Two courts have ruled on the constitutionality of including invocations at public high school graduation ceremonies, with mixed results.
A California appeals court ruled that the inclusion of a religious invocation in a public high school graduation ceremony violated state and federal constitutional provisions prohibiting the establishment of religion. In reaching its conclusion, the court applied the three-part test often employed by the United States Supreme Court in deciding whether a challenged governmental action violates the first amendment's nonestablishment of religion clause: (1) the governmental action must have a secular purpose; (2) it must not have a primary effect that advances or inhibits religion; and (3) it must not create an excessive entanglement between church and state.
The inclusion of invocations at public high school graduation ceremonies violated all three of these tests, concluded the court. The court also observed that "the citizens of this country, and perhaps of this state in particular, are a people of highly diverse cultural, ethical and religious backgrounds," and that "any religious invocation … therefore almost certainly will not comport with the beliefs of a number of those persons present, and may in fact be offensive to some." Freedom to believe and to worship, concluded the court, "includes the freedom not to engage in the religious practices of the majority." Bennett v. Livermore Unified School District, 238 Cal. Rptr. 819 (1987).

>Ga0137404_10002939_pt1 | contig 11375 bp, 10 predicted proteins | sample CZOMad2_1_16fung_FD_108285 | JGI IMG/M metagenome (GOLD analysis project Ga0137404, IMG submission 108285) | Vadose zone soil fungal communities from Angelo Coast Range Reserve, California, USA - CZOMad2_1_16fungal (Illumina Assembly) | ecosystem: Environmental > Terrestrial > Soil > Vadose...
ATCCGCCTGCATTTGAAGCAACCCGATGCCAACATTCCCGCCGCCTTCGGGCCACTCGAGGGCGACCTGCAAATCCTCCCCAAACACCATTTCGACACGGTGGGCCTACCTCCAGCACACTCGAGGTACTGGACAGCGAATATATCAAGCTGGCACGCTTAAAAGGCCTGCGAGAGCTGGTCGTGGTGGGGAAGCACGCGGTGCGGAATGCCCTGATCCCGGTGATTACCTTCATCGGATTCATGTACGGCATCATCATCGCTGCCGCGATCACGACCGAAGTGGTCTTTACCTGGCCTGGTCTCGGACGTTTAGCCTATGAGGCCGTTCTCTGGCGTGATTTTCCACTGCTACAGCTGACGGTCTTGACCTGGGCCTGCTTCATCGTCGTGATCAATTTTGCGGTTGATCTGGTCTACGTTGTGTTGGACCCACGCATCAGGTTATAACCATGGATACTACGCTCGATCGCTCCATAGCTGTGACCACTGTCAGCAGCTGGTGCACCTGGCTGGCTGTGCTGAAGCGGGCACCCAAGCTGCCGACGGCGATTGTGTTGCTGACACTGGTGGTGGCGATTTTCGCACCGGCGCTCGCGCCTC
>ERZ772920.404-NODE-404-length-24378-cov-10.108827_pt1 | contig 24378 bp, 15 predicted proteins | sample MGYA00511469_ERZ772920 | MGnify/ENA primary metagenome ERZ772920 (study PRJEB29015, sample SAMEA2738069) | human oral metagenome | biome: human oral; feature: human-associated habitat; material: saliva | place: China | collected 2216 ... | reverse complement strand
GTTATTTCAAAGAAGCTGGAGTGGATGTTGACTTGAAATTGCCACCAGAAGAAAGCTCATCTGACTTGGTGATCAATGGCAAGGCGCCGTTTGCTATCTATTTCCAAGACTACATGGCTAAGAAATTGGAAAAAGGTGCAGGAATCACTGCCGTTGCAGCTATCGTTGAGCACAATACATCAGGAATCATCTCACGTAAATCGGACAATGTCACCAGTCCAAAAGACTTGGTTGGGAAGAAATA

A federal appeals court also struck down the inclusion of invocations and benedictions at public high school graduation ceremonies. However, the court acknowledged that invocations and benedictions would be constitutionally permissible if they were similar to the "civil invocations or benedictions used in public legislative and judicial sessions." Permissible invocations, noted the court, would be nonsectarian, nonproselytizing, and solemnizing.
The invocations and benedictions that the court invalidated employed the language of Christian theology and prayer, often invoking the name of Jesus Christ as the Savior. Such language "symbolically placed the government's seal of approval on one religious view—the Christian view," and was therefore impermissible. Stein v. Plainwell Community Schools, 822 F.2d 1406 (6th Cir. 1987).